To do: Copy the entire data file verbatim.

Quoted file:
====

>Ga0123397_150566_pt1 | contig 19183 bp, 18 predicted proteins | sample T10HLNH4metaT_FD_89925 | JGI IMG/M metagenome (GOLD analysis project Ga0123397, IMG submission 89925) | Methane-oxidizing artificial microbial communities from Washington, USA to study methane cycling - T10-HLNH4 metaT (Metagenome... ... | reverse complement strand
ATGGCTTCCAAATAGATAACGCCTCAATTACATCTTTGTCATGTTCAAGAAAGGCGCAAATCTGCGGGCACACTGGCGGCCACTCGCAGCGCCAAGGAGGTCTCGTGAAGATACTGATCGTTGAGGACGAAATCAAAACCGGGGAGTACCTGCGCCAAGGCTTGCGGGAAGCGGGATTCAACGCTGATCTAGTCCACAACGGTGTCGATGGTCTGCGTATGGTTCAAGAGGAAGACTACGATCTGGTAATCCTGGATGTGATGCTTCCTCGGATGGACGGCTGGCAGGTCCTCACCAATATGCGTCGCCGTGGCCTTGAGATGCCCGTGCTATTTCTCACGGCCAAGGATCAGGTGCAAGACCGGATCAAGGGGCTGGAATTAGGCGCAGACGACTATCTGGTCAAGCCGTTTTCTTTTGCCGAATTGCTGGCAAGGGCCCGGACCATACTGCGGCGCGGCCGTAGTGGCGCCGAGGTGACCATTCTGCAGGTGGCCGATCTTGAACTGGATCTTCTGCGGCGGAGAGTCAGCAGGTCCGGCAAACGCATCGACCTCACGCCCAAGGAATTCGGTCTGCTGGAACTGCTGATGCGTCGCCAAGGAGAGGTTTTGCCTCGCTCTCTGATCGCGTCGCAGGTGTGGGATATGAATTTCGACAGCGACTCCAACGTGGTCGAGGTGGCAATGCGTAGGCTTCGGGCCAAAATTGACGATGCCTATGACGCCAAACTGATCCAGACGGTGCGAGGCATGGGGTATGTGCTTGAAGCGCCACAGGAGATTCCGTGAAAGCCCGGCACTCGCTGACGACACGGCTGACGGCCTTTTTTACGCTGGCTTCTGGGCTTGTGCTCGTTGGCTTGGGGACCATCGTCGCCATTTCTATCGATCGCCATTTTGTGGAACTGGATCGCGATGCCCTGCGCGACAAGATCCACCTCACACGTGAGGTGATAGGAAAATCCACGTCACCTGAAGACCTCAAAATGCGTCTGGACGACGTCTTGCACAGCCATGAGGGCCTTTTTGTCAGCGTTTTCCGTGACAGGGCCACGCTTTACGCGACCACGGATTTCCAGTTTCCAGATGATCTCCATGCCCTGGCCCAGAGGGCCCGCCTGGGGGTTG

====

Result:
>Ga0123397_150566_pt1 | contig 19183 bp, 18 predicted proteins | sample T10HLNH4metaT_FD_89925 | JGI IMG/M metagenome (GOLD analysis project Ga0123397, IMG submission 89925) | Methane-oxidizing artificial microbial communities from Washington, USA to study methane cycling - T10-HLNH4 metaT (Metagenome... ... | reverse complement strand
ATGGCTTCCAAATAGATAACGCCTCAATTACATCTTTGTCATGTTCAAGAAAGGCGCAAATCTGCGGGCACACTGGCGGCCACTCGCAGCGCCAAGGAGGTCTCGTGAAGATACTGATCGTTGAGGACGAAATCAAAACCGGGGAGTACCTGCGCCAAGGCTTGCGGGAAGCGGGATTCAACGCTGATCTAGTCCACAACGGTGTCGATGGTCTGCGTATGGTTCAAGAGGAAGACTACGATCTGGTAATCCTGGATGTGATGCTTCCTCGGATGGACGGCTGGCAGGTCCTCACCAATATGCGTCGCCGTGGCCTTGAGATGCCCGTGCTATTTCTCACGGCCAAGGATCAGGTGCAAGACCGGATCAAGGGGCTGGAATTAGGCGCAGACGACTATCTGGTCAAGCCGTTTTCTTTTGCCGAATTGCTGGCAAGGGCCCGGACCATACTGCGGCGCGGCCGTAGTGGCGCCGAGGTGACCATTCTGCAGGTGGCCGATCTTGAACTGGATCTTCTGCGGCGGAGAGTCAGCAGGTCCGGCAAACGCATCGACCTCACGCCCAAGGAATTCGGTCTGCTGGAACTGCTGATGCGTCGCCAAGGAGAGGTTTTGCCTCGCTCTCTGATCGCGTCGCAGGTGTGGGATATGAATTTCGACAGCGACTCCAACGTGGTCGAGGTGGCAATGCGTAGGCTTCGGGCCAAAATTGACGATGCCTATGACGCCAAACTGATCCAGACGGTGCGAGGCATGGGGTATGTGCTTGAAGCGCCACAGGAGATTCCGTGAAAGCCCGGCACTCGCTGACGACACGGCTGACGGCCTTTTTTACGCTGGCTTCTGGGCTTGTGCTCGTTGGCTTGGGGACCATCGTCGCCATTTCTATCGATCGCCATTTTGTGGAACTGGATCGCGATGCCCTGCGCGACAAGATCCACCTCACACGTGAGGTGATAGGAAAATCCACGTCACCTGAAGACCTCAAAATGCGTCTGGACGACGTCTTGCACAGCCATGAGGGCCTTTTTGTCAGCGTTTTCCGTGACAGGGCCACGCTTTACGCGACCACGGATTTCCAGTTTCCAGATGATCTCCATGCCCTGGCCCAGAGGGCCCGCCTGGGGGTTG